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Real Life Nutrition Questions Answered

Real Life Fitness Questions Answered

Emma Brown
Nutritionist

Janet Aylott
Nutritionist

Kelly Marshall
Fitness Consultant

Q.

Should I train by minutes or distance for my 5k and 10k?

Hello, I want to do 5ks and 10ks before summer is over. Currently I can jog for 10 minutes, should I train by minutes or distance?? Being realistic what should I add every week ?? [:D] Thank you

A.

Our expert says...

Hi,

Good for you for setting an excellent goal of 5k and 10k. To build up your fitness I would suggest you have a look through the runner’s world website (www.runnersworld.com.uk) and read the articles around 10k training, especially:

http://www.runnersworld.co.uk/racing/the-perfect-10k/84.html

http://www.runnersworld.co.uk/beginners/start-running-now-our-get-going-guide/4741.html

Follow their guidance (as they really are experts in running!!) and remember to start off slow. One of the biggest mistakes people make is starting off to quick in training progression and on event days themselves. If you start off at the right pace (and even ere on the side of caution) then you will find your progress will be fast and consistent, with minimal hitches.

Here are some general tips to remember:

1) Start off doing run/walk/run over a short distance if you are unused to running, and build up the distance and amount of time you run for gradually. Build up duration of running before speed (so mileage) but don’t increase your mileage by more than 10% a week (as a general rule).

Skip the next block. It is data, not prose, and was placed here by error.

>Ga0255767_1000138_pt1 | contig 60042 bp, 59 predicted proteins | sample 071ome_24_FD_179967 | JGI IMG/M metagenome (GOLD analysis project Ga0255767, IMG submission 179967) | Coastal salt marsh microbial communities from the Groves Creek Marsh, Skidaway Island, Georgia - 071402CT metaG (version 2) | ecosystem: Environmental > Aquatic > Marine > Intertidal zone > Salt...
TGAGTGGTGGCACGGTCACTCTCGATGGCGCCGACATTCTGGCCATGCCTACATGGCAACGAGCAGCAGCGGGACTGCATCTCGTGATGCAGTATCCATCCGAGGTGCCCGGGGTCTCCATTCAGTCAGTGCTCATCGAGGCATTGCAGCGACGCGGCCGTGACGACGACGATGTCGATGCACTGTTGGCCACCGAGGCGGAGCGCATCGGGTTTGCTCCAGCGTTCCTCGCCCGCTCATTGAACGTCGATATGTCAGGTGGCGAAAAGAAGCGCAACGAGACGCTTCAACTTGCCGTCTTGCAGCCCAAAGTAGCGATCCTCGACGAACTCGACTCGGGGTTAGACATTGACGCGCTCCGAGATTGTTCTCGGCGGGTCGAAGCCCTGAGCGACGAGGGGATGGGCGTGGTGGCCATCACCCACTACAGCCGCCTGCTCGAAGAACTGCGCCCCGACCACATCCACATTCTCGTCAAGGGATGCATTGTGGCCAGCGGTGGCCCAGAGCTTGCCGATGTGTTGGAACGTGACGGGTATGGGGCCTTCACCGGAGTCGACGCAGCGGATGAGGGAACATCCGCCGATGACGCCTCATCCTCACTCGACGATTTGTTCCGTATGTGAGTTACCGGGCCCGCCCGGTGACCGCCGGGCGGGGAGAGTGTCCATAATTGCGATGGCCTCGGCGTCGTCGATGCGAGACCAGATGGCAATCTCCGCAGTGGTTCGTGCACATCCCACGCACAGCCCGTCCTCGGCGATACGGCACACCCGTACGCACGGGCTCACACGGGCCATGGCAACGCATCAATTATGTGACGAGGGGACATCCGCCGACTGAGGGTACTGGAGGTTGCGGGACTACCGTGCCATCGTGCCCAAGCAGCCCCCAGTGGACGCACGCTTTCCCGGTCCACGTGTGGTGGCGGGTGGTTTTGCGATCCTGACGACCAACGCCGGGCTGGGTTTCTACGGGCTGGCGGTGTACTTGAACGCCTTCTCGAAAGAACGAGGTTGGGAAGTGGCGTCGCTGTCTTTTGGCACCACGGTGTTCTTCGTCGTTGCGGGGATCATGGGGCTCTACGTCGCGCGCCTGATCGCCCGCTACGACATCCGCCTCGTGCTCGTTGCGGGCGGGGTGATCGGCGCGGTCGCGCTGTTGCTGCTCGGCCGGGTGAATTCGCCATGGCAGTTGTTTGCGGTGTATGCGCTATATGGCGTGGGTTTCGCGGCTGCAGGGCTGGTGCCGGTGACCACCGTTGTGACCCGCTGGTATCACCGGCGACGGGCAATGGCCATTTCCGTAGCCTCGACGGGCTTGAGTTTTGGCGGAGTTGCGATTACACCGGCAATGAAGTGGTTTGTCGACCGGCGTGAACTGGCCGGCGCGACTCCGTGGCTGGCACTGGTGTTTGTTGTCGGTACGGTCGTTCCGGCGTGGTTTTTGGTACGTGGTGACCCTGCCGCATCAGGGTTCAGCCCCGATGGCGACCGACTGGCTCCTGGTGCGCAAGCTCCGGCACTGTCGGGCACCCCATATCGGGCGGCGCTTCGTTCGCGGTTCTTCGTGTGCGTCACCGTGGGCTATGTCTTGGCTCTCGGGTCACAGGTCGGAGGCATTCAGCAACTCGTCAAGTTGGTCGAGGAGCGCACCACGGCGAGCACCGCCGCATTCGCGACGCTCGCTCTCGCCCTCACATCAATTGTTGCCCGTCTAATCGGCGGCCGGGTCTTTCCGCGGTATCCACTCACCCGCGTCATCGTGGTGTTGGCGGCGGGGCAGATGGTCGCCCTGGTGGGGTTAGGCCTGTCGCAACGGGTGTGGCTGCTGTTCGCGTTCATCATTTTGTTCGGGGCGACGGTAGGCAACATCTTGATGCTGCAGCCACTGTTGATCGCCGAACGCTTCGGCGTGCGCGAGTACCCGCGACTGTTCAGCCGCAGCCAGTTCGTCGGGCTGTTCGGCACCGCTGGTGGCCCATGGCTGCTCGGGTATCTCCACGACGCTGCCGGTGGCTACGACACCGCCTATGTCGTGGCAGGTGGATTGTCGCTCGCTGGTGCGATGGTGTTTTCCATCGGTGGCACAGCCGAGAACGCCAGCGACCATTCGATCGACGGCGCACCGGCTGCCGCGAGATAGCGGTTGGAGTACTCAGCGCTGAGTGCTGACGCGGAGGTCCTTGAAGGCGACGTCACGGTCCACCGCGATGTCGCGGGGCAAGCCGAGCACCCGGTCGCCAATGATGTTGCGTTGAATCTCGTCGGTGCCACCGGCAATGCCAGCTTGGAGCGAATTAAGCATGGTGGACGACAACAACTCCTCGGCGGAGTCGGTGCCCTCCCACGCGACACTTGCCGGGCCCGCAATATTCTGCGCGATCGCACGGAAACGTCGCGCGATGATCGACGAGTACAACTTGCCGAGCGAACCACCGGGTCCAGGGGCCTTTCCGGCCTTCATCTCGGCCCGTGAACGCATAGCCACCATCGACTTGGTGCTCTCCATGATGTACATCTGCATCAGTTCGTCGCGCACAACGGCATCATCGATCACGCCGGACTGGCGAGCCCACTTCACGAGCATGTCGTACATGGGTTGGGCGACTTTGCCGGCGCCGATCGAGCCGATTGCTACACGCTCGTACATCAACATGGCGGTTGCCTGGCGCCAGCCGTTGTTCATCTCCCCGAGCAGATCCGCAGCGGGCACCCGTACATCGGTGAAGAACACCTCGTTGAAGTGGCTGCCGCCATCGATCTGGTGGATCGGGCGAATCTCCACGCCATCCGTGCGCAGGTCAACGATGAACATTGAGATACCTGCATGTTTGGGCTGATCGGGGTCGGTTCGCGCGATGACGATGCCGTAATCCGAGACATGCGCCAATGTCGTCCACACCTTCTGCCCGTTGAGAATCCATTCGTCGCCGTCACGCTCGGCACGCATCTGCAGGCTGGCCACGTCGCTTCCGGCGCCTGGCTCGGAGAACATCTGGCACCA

2) Protect your joints by getting suitable trainers that are cushioning and supportive enough for your running needs. A good running shop will be able to advise you.

3) Make sure you have a very through post-running stretching routine. Running is a high-impact exercise and you may feel very stiff afterwards. A good stretching routine will help your muscles recover.

4) After a run try 'active' recovery to help shift the waste products in the muscles that cause inflammation and pain. This involves doing gentle exercises that use the same muscles as running; good choices include going for a comfortable walk, swim or a gentle cycle.

5) Structured core (abdominal) exercises will help you get the most from your running. Ask a fitness professional to create a specific core programme for running. It should include exercises that activate your butt muscles (important power muscles in running) and your deep core muscles (vital to protecting your pelvis and spine).

6) Listen to your body. If you are feeling exhausted or pick up an injury, allow time to recover and recommence training at a slightly lower intensity.

Hope this helps,

Kelly

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